APMA News - May 2011 - (Page 64)
Small Business 101
By John Guiliana, DPM
Human Road Block Syndrome…ICD-9 911
Mary is the office manager for a two-doctor podiatry group. She just left her staff meeting with her stomach churning and her blood pressure high. Sitting alone in her office, she wonders whether Susan, a medical assistant, is going to continue to obstruct implementation of their new electronic health record system (EHR). She knows that others in the meeting showed their impatience when Susan, yet again, questioned the need for change and cautioned about the need to go very slowly or face disaster. Mary is contending with a common situation: “Human Road Block Syndrome.” Many work groups and teams have at least one of these people in their practice. In the worst cases, the human road block seems to stall the entire organization and compromises any enthusiasm others may have about changes in the practice. At one time or other, most of us operate as human road blocks, which isn’t always bad. Medical practices can effectively use them to help avoid reckless or bad decisions. Some behaviors commonly used by human road blocks include: pointing out negative or problematic aspects of a plan, process, or change; presenting their objections (sometimes thoughtful reasons, but sometimes only vague, ill-defined objections); pesisting and questioning the need for change; and stalling on doing their part, thereby slowing down the entire organization.
Dealing with the Human Road Block
Often, a human road block is otherwise a competent employee. Incompetent road blocks are a different type of problem, often best handled via standard performance review and management processes, along with disciplinary actions. They sometimes become a casualty of change. If we look deep within a human road block, what we may find is someone who is particularly adept at finding the flaws in new plans, decisions, and actions. We need to allow the road block to use that ability in a productive way. Consider having the road block do a critical analysis of a projected course of action. For example, if the practice is evaluating three EHR software programs, ask that this person analyze and identify the strengths and weaknesses of each option. It is important that we do not encourage, or even permit, the road block to take frequent “jabs” at other staff members’ ideas. For this reason, it is important to have the following policy: If you have criticisms of an approach or plan, feel free to express your concerns, but you will be expected to suggest a better idea. If the group follows this rule, you will find that even the most ardent road blocks will exercise caution. It is also important that objections expressed by the road block be taken seriously, but sometimes the road block has no valid reasons for his or her cautions or objections. At this point, further discussion will be wasteful. Listen for two forms of objection: logical or emotional. Do not allow the road block’s personal discomfort to affect or persuade others. Lastly, there are situations where the road block becomes an impediment to the practice. When this occurs, direct manager/team leader intervention is needed. Speak to the individual privately to discuss how his or her behavior is affecting others. Remember that the human road block is a style of interaction and that the person in question may not be aware that the approach is difficult for others. Medical practices are changing rapidly. Just as we need innovators, we also need people to help us reflect on our decisions and actions, and to prevent us from plunging over cliffs due to over-enthusiasm or decision-making under stress. Keep in mind that it will be far easier to channel the abilities of these people into useful action than to change them. n Contact Dr. Guiliana at Jguiliana@aappm.org.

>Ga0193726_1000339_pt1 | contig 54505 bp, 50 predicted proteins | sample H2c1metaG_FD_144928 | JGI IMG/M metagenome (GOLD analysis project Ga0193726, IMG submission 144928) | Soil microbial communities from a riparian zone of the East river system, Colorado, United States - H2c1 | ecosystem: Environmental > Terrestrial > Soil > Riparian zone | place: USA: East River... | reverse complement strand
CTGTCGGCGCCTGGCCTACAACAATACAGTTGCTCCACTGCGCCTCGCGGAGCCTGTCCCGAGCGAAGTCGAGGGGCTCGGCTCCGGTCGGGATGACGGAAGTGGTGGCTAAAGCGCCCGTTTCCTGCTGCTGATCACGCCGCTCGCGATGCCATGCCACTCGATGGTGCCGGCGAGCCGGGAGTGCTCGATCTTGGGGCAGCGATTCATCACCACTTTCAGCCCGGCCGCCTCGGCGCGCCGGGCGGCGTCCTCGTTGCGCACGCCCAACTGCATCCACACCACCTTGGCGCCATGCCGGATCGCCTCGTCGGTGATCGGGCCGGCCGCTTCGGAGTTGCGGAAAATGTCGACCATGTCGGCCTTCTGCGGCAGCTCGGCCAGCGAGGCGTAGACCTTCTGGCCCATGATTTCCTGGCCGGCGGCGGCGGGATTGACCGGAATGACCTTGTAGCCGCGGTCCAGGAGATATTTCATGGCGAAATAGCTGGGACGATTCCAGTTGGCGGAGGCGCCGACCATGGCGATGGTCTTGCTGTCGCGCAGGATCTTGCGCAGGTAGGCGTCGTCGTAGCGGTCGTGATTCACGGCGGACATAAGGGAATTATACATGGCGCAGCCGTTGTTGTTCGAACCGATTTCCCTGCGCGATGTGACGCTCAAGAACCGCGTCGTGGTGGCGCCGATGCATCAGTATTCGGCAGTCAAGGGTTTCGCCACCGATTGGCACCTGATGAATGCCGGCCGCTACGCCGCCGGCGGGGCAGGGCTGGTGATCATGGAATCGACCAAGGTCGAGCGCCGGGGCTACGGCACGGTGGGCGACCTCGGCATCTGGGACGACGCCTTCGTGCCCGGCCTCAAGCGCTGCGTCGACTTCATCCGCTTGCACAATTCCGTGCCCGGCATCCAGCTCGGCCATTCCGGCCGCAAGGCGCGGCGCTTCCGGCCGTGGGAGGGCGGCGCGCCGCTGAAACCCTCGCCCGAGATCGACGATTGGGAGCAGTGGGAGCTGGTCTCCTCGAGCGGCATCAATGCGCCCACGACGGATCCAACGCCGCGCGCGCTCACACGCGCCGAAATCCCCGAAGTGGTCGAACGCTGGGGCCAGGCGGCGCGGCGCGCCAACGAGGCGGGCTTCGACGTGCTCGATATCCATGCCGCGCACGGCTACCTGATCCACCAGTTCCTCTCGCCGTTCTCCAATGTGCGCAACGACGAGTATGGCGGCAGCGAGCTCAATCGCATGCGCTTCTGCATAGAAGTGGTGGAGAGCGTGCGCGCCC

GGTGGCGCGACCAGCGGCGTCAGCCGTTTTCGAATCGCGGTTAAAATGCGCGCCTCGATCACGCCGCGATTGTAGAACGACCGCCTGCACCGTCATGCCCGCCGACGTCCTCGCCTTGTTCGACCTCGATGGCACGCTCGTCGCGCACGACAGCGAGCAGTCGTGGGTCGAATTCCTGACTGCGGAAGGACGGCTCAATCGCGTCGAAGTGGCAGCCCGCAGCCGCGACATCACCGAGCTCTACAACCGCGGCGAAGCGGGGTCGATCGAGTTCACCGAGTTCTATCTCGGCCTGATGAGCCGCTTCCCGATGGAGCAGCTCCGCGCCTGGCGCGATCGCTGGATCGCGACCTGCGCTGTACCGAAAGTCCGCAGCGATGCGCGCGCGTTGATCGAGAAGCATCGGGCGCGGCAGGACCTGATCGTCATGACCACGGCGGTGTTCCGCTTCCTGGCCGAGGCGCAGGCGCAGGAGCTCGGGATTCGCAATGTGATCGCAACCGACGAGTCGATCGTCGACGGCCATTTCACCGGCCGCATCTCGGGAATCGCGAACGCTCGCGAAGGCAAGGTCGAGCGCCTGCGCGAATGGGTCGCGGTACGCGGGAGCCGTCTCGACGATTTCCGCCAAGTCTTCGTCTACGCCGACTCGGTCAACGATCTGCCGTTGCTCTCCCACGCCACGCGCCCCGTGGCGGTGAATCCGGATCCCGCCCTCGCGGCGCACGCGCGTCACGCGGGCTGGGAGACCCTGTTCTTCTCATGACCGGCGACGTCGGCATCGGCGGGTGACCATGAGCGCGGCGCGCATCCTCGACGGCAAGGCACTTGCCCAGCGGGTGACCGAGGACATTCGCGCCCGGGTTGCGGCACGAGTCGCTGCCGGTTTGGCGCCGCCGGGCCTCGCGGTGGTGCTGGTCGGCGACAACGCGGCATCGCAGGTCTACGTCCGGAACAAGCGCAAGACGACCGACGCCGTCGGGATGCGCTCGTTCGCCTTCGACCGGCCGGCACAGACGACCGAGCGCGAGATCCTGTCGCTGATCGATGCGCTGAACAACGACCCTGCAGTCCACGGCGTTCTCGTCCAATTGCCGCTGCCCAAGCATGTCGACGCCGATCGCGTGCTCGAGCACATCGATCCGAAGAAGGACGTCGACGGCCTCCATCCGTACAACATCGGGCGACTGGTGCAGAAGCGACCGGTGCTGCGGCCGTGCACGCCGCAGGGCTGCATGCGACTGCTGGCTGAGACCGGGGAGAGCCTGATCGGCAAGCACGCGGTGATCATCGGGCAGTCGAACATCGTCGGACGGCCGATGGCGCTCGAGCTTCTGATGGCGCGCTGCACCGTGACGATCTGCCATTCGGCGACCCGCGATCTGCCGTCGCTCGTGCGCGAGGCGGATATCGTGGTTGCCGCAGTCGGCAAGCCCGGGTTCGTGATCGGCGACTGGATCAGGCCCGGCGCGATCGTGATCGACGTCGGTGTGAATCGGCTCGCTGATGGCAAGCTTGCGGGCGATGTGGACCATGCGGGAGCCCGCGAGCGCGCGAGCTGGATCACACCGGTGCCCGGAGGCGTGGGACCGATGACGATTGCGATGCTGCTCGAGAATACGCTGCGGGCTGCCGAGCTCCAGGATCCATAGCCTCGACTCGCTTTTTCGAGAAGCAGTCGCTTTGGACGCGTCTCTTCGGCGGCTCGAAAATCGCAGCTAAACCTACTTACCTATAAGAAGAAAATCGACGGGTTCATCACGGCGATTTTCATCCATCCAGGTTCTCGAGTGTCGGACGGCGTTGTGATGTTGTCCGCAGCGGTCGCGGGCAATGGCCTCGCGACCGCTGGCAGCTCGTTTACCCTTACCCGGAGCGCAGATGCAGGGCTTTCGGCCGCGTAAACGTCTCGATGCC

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Human road blocks also: are usually perceived as negative and tend to frustrate others. They may face conflicts as people lose patience with them; can slow down changes or actions an organization must take; and can negatively affect morale and enthusiasm.
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But employees who are slow to accept changes can contribute by helping others reflect on their actions and decisions, and sometimes act as a “reality check” so the practice doesn’t make decisions in a flurry of excitement or emotion. On a highway, a road block can help prevent a vehicle from hurtling headlong over a cliff.
64 APMA News May 2011
Table of Contents for the Digital Edition of APMA News - May 2011
APMA News - May 2011
APMA Educational Foundation Annual Giving Campaign
91st House of Delegates: Focused on the Future
Roth: To Convert or Not to Convert?
Surgical Workshops at The National Offer Hands-on Instruction
Annual Scientific Meeting Preliminary Program
Annual Scientific Meeting Registration Form
Annual Scientific Meeting Sponsors
PICA and Podiatric Medicine: Family Ties Run Deep
Attaining Parity in California
Affordable Care Act, One Year Later: Part One
Members Who Know Media
Small Business 101
APMA Out and About
Worthy of Note
New and Deceased Members
2011 Call for Awards Nominations
Dates to Remember
APMA News - May 2011